Becoming wealthy at an early stage of life is something most youngsters dream of achieving and contrary to what some people believe, being rich in your 20s or 30s is a possible and sweet experience.
According to article published on INC, building wealth isn’t about putting all your hopes into “someday.” You’re never too old to start building wealth, but if you start when you’re young, you have far greater potential to amass a fortune–and more time to let that fortune compound into your later years.
Life in your 20s and 30s is not without its challenges; you might have student debt, a tenuous career, and dozens of unknowns that keep you from doing everything you’d like to build your wealth faster. Just bear in mind that there are no easy, merry ways to accumulate wealth but following these strategic steps can help you make it young:
1. Take Risks
There’s a wise saying, “If you’re not afraid of dying, there’s nothing you cannot achieve.” Being young means you have a lot of years ahead of you. Now is the time to take risks. Invest in higher-risk, higher-payoff stock opportunities. Jump on new ventures and new opportunities.
If things go awry you’ll have plenty of time to make up for it. Most wealthy individuals will tell you one of their greatest keys to success has been taking calculated risks. The majority of the population sticks with the safe route, so if you want to break away from the pack, you have to try something new, possibly something uncomfortable.
2. Focus On Earning
“In today’s economic environment you cannot save your way to millionaire status,” writes Grant Cardone, who went from broke and in debt at 21 to self-made millionaire by 30. “The first step is to focus on increasing your income in increments and repeating that.
“My income was $3,000 a month and nine years later it was $20,000 a month. Start following the money, and it will force you to control revenue and see opportunities.”
Earning more money is often easier said than done, but getting a side gig is one of many options you can explore to earn more.
3. Save To Invest, Don’t Save To Save
Saving money for keeps is not going to get you there on time. The only reason to save money is to invest it. Put your savings into secured, untouchable (fixed) accounts and never use these accounts for anything not even an emergency. This will surely force you to keep focusing on earning more money. Plus, get use to spending money now on things that will fetch you money in the future
To this day, at least twice a year, I am broke because I always invest my surpluses into ventures I cannot access.
4. Ask for help
“At a certain point in my business, I couldn’t grow any further until I hired a few key people,” writes Daniel Ally, who became a millionaire in less than five years at 24.
He continued: Asking for help wasn’t my forte, but I had to make it happen. Within months I had a lawyer, editor, personal trainer, part-time chef, and other personnel. It cost me a fortune at first, but eventually helped push me into the million-dollar mark. Most people won’t ask for help because their ego is in the way.
Asking for help extends beyond hiring key people. As self-made millionaire Steve Siebold explains in his book “How Rich People Think,” the rich aren’t afraid to fund their future from other people’s pockets.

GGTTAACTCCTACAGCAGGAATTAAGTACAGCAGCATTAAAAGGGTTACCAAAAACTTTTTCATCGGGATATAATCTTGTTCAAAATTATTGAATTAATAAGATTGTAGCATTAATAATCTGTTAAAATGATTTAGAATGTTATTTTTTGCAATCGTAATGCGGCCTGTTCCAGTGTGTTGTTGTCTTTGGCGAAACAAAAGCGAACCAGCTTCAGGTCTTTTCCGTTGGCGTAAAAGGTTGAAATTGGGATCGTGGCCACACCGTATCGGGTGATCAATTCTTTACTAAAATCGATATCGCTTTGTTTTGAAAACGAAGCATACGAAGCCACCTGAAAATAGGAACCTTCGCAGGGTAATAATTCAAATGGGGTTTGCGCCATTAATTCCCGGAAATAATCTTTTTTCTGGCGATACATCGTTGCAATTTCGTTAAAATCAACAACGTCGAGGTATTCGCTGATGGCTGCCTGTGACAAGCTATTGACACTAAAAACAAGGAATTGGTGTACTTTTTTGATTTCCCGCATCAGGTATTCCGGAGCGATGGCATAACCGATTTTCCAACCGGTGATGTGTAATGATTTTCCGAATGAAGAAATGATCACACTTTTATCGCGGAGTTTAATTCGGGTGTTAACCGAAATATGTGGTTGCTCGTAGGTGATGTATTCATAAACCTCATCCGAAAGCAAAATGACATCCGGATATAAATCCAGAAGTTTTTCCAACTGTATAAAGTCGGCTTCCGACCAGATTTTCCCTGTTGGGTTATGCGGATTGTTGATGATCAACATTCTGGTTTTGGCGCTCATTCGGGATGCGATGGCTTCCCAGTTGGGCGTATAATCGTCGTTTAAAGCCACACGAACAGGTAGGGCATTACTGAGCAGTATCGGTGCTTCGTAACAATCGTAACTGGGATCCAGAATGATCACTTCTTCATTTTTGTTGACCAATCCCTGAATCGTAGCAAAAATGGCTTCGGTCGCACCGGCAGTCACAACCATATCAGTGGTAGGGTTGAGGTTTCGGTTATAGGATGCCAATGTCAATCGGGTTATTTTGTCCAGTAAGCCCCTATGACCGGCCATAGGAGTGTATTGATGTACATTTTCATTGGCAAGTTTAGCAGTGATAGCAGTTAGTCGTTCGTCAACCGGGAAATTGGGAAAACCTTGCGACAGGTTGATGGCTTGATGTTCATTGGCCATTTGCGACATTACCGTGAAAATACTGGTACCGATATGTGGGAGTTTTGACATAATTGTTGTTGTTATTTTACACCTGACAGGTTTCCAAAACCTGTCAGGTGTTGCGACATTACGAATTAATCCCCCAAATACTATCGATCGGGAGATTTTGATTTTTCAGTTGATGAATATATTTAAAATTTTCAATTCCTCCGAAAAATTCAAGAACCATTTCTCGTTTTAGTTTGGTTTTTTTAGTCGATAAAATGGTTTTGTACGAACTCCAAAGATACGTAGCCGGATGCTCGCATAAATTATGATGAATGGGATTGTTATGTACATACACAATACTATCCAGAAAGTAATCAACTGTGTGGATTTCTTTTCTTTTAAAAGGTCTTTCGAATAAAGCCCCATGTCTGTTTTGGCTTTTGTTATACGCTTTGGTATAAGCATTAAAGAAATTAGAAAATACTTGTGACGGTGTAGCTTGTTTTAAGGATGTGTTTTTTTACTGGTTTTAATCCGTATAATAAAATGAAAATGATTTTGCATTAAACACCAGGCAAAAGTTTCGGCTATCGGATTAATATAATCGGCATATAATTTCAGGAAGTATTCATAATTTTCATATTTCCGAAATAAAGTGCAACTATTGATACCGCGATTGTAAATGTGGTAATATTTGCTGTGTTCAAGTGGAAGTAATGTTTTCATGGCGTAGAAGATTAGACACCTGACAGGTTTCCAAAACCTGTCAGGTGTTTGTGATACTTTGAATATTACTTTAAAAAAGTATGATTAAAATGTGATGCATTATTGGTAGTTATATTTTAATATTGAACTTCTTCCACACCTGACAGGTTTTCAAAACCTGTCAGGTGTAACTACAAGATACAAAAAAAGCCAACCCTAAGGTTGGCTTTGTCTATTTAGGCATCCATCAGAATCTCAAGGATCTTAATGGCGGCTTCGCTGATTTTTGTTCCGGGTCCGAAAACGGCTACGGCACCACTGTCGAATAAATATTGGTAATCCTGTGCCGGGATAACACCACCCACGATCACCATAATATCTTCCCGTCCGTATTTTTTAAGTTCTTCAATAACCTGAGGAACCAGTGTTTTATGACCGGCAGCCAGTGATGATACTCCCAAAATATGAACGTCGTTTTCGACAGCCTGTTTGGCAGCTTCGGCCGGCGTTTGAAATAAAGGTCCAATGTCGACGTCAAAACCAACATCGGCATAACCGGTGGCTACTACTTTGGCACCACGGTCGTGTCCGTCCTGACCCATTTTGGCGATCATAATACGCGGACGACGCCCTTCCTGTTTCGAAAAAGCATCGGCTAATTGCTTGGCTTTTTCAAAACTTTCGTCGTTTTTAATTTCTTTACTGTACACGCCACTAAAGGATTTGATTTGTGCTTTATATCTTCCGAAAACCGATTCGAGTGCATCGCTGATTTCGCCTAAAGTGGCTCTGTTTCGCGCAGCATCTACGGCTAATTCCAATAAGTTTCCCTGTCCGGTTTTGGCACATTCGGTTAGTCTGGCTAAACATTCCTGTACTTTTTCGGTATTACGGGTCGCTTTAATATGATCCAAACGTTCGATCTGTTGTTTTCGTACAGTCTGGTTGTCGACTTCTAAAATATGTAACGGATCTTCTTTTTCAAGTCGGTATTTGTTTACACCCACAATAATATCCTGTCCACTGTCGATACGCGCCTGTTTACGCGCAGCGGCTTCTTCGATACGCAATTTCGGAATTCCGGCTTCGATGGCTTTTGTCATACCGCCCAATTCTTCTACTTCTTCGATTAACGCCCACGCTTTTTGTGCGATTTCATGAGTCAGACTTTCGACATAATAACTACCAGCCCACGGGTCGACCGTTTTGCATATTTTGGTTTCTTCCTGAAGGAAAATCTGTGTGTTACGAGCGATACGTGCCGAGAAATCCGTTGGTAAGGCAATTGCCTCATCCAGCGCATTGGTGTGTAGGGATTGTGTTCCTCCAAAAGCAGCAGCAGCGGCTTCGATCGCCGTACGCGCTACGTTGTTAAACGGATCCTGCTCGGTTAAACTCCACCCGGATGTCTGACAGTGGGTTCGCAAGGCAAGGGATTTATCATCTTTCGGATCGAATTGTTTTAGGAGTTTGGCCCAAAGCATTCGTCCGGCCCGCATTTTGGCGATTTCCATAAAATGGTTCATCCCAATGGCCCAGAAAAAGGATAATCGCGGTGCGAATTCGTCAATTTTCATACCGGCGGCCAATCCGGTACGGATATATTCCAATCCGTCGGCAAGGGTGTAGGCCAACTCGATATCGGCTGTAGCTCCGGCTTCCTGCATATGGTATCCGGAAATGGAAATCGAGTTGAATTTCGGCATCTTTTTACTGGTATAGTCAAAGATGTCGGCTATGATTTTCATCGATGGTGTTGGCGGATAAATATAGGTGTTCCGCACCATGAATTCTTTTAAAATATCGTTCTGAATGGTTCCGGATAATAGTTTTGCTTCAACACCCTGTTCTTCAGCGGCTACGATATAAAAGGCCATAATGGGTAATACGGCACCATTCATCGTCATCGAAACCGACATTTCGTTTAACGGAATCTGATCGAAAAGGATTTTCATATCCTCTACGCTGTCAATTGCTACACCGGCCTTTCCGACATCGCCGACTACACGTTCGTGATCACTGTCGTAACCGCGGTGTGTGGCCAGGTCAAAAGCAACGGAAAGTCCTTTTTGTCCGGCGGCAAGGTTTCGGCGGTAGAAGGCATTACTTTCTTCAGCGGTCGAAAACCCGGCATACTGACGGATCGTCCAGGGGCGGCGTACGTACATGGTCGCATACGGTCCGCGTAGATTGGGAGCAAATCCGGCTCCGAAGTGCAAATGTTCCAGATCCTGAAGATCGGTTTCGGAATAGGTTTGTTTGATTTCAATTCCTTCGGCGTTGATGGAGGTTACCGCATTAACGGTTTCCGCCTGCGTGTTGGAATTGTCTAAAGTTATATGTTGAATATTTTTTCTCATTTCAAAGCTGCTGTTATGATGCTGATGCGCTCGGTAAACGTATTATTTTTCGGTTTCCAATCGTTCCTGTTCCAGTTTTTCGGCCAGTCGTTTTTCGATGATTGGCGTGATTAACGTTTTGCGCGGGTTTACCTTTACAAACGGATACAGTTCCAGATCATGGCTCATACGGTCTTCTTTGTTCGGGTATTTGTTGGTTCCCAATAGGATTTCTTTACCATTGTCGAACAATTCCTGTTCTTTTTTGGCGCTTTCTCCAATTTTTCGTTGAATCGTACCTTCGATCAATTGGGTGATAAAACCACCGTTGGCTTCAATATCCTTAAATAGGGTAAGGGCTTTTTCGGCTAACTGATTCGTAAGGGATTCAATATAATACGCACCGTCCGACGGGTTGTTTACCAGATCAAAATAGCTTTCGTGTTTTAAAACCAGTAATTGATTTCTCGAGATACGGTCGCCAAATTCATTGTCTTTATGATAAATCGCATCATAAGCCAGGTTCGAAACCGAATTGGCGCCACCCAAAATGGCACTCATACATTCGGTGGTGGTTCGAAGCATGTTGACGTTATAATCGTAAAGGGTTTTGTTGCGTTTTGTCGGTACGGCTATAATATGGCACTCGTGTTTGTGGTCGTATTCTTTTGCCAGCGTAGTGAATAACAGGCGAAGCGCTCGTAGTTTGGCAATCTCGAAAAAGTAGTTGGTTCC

“World class believes in using other people’s money,” he writes. “Rich people knows that not being solvent enough to personally afford something is not relevant. The real question is, ‘Is this worth buying, investing in, or pursuing?'”
5. Invest in yourself
“The safest investment I’ve ever made is in my future,” writes Hughes. “Read at least 30 minutes a day, listen to relevant podcasts while driving and seek out mentors vigorously. You don’t just need to be a master in your field, you need to be a well-rounded genius capable of talking about any subject whether it is financial, political or sports related. Consume knowledge like air and put your pursuit of learning above all else.”
Many modern-day successful and wealthy people are voracious readers. Take Warren Buffett, the most successful investor in the world, who estimates that 80% of his working day is dedicated to reading.
7. Shoot For More Millions, Not Just 1 Million
“The single biggest financial mistake I’ve made was not thinking big enough,” writes Cardone. “I encourage you to go for more than a million. There is no shortage of money on this planet, only a shortage of people thinking big enough.”
8. Pay Down Your Debt
Before you start regularly saving and investing money, it’s usually a good idea to pay down any debts you may have accumulated. Credit card debt, student debt, and even car loans can carry heavy interest rates that drag you down, demanding monthly installments that chip away at your revenue while racking up additional interest and penalties that take away even more money from your future self. Don’t let this eat away at your potential; make it a first line priority to get rid of your debt as soon as possible.
9. Be Decisive
Tucker Hughes, who became a millionaire at 22 says, “Avoid decision fatigue, conserve your mental power by making easily reversible decisions as quickly as possible and aggressively planning recurring actions so you can execute simple tasks on autopilot. I know what I am wearing to work and eating for breakfast each day next week. Do you?”
10. Be Inventive
This aspect is all about being creative and for that you need to develop a child-like mind that views everything as “possible.” I don’t have the detailed trick on how to be inventive, but if you know how, that’s a bonus and please do share with the rest of us!
There you have it, adhering to these steps will be a smart way to begin your journey toward accumulating wealth no matter where you are in life. Don’t sigh too much! No one says it easy, but perhaps you might need to upgrade on your discipline status first, to join the race. See you there!